We wanted to kill 5000, says surviving terrorist

Kasab: wanted many more to die.

Kasab: wanted many more to die.
Photo: Reuters

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Matt Wade Herald Correspondent in Mumbai
December 1, 2008

AJMAL AMIR KASAB, one of the terrorist gang that devastated Mumbai, was under instruction to keep killing until he died.

But the opportunity to deliver the final act of his mission was taken from him - he was the only terrorist captured alive during the 62-hour siege of the city. Kasab, 21, has since revealed chilling detail of the co-ordinated attack to his police interrogators.

The terrorist gang, thought to number as few as 10 gunmen, had planned to kill 5000 people and destroy the iconic Taj Mahal Palace hotel and the stock exchange. In the end, their murderous toll was closer to 200, and left the Taj Mahal and the Tident-Oberoi hotel badly charred and damaged.

Kasab had months of training before the attack where he was instructed in the use of military weapons and explosives. He and his fellow attackers, aged between 18 and 28, were also drilled in close quarter combat.

An Australian witness, Ray Lacey, who saw the attackers in the foyer of the Taj Mahal, said they were highly disciplined and did not waste bullets.

Kasab told investigators they were instructed to conserve their ammunition so they could sustain their attack for as long as possible. "I have done right. I have no regrets."

Kasab told interrogators that most of the volunteers for the suicide mission spoke Punjabi. They were given false identities and were discouraged from interacting with each other beyond what was barely necessary.

The meticulous planning for the terrorist mission took more than a year, investigators say. The preparations for the atrocity began in a remote mountain camp in Muzaffarabad, in Pakistan-administered Kashmir.

Associates of the terrorists are understood to have carried out a detailed reconnaissance four months ago. The mission included the covert acquisition of ships and speed boats and careful study of the tides to allow some of the attackers to enter the city from the Arabian Sea under the cover of darkness.

Kasab told police the attackers had spent time memorising the various targets.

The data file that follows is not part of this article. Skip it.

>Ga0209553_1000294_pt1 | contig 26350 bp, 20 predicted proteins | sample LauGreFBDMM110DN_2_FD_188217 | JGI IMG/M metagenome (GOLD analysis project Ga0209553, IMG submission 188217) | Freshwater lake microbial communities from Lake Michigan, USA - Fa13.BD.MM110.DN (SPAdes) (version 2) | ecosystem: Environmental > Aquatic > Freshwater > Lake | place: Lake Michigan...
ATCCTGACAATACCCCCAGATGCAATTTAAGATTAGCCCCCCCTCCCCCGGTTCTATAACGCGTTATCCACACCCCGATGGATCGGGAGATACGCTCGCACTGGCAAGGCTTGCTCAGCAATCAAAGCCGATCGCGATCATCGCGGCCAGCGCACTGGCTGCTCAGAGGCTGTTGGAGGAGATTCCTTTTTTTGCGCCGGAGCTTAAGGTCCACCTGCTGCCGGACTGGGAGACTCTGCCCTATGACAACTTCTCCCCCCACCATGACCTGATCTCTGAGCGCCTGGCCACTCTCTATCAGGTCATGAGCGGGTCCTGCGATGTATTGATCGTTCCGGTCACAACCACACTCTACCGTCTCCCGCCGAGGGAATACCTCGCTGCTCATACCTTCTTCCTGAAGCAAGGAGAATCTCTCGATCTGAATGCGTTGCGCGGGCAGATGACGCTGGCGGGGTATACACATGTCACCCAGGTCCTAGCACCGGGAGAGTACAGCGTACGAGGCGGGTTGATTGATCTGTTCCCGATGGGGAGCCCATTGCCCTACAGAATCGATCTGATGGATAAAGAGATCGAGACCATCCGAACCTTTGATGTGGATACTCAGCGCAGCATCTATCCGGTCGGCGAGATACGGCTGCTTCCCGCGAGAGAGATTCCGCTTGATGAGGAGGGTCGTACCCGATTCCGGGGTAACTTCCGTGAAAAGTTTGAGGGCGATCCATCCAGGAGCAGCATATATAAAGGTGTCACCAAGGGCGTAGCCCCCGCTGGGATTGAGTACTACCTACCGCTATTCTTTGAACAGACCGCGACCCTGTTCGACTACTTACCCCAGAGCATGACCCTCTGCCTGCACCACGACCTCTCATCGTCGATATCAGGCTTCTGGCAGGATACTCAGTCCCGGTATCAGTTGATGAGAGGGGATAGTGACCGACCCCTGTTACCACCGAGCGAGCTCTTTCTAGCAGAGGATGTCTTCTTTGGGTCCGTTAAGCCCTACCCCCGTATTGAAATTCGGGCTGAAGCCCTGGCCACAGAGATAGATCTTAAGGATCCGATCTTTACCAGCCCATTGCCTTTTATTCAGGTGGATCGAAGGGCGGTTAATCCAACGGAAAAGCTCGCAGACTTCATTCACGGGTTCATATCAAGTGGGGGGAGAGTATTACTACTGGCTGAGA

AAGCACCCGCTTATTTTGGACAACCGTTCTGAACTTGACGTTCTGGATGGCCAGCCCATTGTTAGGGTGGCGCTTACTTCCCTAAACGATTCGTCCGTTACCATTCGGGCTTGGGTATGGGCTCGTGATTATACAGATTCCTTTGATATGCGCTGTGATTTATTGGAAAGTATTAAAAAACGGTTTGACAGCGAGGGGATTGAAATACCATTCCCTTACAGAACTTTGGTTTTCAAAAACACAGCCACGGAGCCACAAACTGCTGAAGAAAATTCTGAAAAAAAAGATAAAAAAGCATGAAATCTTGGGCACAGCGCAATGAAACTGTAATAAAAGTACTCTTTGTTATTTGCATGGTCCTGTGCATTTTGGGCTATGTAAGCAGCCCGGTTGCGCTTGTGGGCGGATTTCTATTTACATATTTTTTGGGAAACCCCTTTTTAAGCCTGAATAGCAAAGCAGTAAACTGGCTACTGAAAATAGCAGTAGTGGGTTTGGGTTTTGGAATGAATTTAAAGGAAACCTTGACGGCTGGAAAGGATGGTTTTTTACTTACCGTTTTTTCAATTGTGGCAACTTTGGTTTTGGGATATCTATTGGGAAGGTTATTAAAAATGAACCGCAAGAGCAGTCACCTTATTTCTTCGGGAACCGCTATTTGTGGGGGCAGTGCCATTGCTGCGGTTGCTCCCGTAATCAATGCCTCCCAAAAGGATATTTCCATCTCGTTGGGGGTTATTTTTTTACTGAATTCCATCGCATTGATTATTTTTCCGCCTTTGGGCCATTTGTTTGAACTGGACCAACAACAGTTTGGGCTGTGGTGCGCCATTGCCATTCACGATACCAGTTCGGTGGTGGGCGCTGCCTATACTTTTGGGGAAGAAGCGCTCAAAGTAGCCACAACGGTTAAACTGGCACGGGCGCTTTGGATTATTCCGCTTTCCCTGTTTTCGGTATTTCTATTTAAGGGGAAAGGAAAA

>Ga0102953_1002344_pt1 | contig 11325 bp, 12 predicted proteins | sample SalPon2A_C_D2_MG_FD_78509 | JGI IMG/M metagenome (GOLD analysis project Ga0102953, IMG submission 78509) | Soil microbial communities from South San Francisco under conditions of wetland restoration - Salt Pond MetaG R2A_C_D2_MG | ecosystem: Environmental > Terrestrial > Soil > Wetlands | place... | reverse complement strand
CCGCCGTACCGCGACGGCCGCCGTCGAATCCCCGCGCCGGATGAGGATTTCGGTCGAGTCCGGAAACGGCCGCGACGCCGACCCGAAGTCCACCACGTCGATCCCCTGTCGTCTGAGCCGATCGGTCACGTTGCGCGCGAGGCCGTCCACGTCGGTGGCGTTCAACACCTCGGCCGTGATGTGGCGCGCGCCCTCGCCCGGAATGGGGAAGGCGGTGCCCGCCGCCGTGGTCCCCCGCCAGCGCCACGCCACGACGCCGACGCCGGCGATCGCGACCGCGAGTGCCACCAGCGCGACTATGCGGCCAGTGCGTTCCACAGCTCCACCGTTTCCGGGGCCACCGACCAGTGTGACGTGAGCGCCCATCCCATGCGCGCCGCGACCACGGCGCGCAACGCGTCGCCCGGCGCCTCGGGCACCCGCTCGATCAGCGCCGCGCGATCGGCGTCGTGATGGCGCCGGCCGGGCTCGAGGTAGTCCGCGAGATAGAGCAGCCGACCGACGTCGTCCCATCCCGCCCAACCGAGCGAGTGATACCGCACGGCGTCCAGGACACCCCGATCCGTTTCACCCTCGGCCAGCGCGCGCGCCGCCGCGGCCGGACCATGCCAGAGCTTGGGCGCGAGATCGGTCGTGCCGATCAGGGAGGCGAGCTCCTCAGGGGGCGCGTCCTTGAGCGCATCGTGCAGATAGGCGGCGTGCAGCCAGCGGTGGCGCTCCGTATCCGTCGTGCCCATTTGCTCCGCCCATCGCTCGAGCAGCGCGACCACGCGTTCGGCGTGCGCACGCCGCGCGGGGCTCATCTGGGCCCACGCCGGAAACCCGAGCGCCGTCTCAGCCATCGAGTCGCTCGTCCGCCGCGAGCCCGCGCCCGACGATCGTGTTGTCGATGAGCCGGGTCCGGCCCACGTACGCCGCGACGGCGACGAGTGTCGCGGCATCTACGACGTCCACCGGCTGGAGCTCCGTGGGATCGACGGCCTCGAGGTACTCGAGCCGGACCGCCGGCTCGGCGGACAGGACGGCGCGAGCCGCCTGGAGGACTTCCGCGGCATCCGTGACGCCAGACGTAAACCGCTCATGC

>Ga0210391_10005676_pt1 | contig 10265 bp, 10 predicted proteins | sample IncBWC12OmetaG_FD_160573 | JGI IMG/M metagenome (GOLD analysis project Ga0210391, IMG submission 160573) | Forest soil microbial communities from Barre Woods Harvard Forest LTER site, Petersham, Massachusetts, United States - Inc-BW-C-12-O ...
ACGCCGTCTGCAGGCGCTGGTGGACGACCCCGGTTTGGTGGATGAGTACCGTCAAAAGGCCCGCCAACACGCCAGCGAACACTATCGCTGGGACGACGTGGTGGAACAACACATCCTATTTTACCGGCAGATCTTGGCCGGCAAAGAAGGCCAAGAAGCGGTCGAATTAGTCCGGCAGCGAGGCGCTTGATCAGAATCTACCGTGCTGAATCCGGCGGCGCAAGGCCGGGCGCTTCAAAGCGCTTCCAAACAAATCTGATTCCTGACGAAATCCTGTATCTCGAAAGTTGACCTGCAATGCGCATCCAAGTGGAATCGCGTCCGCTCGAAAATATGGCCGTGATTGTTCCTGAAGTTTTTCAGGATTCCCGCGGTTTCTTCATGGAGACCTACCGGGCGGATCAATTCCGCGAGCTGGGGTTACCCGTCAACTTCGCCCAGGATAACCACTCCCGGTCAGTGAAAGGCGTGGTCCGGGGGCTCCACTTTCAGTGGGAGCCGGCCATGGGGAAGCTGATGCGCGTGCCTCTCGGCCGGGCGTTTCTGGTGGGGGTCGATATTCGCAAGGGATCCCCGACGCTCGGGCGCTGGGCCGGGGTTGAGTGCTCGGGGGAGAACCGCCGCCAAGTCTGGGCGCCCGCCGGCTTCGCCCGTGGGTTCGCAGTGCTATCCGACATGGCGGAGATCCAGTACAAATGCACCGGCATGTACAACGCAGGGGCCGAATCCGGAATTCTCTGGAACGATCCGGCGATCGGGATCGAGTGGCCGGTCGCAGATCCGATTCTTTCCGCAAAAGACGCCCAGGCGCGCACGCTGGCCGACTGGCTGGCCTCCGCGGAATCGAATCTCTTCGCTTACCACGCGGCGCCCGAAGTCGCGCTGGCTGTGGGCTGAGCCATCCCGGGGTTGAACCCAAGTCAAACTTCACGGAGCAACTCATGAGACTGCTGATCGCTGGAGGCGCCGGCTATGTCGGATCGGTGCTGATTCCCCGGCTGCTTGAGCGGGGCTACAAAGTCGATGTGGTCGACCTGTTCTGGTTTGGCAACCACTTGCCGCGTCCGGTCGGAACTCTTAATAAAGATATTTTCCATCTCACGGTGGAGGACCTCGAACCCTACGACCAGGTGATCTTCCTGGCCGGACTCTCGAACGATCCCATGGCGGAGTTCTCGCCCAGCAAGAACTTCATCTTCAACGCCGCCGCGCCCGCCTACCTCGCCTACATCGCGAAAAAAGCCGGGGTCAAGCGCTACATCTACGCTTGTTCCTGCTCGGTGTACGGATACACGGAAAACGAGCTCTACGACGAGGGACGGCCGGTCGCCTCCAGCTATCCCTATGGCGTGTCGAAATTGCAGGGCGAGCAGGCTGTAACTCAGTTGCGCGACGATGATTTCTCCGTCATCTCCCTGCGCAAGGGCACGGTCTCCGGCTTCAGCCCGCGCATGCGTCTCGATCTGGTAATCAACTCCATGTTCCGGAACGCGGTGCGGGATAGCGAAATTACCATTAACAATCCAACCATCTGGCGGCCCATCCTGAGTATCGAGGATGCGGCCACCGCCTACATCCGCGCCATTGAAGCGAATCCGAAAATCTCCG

According to the Telegraph newspaper in London, the terrorists were taught marine commando techniques such as beach landings at another camp at the Mangla Dam, located on the border between Pakistan-administered Kashmir and India's Punjab province.

Kasab was quoted as saying that once their training was complete his team of four travelled to the garrison town of Rawalpindi, where they were joined by another six terrorists, who had been trained at other camps close by.

It was in Rawalpindi that the 10-man team were briefed in detail with digitised images of their prospective targets - the Taj Mahal and Oberoi Hotels, the Jewish Centre and Victoria Terminus railway station. Each member of the team memorised street names and routes to each location. Kasab told his interrogators that most of the targeting information came from a reconnaissance team that had selected the targets earlier in the year.

From Rawalpindi the team moved to the eastern port of Karachi, where they chartered the merchant ship MV Alpha and headed for Mumbai.

It was during this crucial phase, as the cargo ship headed into the Arabian Sea, the terrorists appeared to almost lose their nerve. The Indian Navy was very active, Kasab was quoted as saying, boarding foreign vessels and searching their holds. The terrorists thought their plan might be compromised, so on November 15 or 16 the teams used their inflatable speed boats to hijack a fishing boat, the Kuber.

Indian media reported Kasab was one of four terrorists who entered Mumbai with fake identities, posing as overseas students.

They booked into the Taj Mahal hotel four days before the attack and allegedly stockpiled weapons and explosives.

There is great anger in India that a small group of terrorists could mount a siege that paralysed the city for nearly three days.

Yesterday the politician responsible for counter-terrorism, the Home Minister, Shivraj Patel, resigned. He has been under pressure for months following a spate of attacks in big Indian cities since May. He resigned amid allegations that authorities received recent warnings that Mumbai was vulnerable to attack from the sea.

Police believe attacks at the Leopold cafe, popular with tourists, and at CST station may have been diversions to provide cover as other members of the gang stormed their two main targets: Mumbai's two luxury Hotels, the Taj Mahel and Trident-Oberoi.

Kasab was pictured, with assault rifle in hand, entering the CST railway terminal where he and another terrorist fired indiscriminately into the packed terminal.

Kasab and his accomplice, Abu Dera Ismail Khan, also shot dead three of Mumbai's top policeman including Anti-terrorism chief, Hemant Karkare.

Kasab was captured at the Girgaum Chowpatty Naka in Mumbai while he was trying to escape in a car he had taken from its owner. Kasab, understood to speak fluent English, told police he was trained to "kill to the last breath".

with the Telegraph, London

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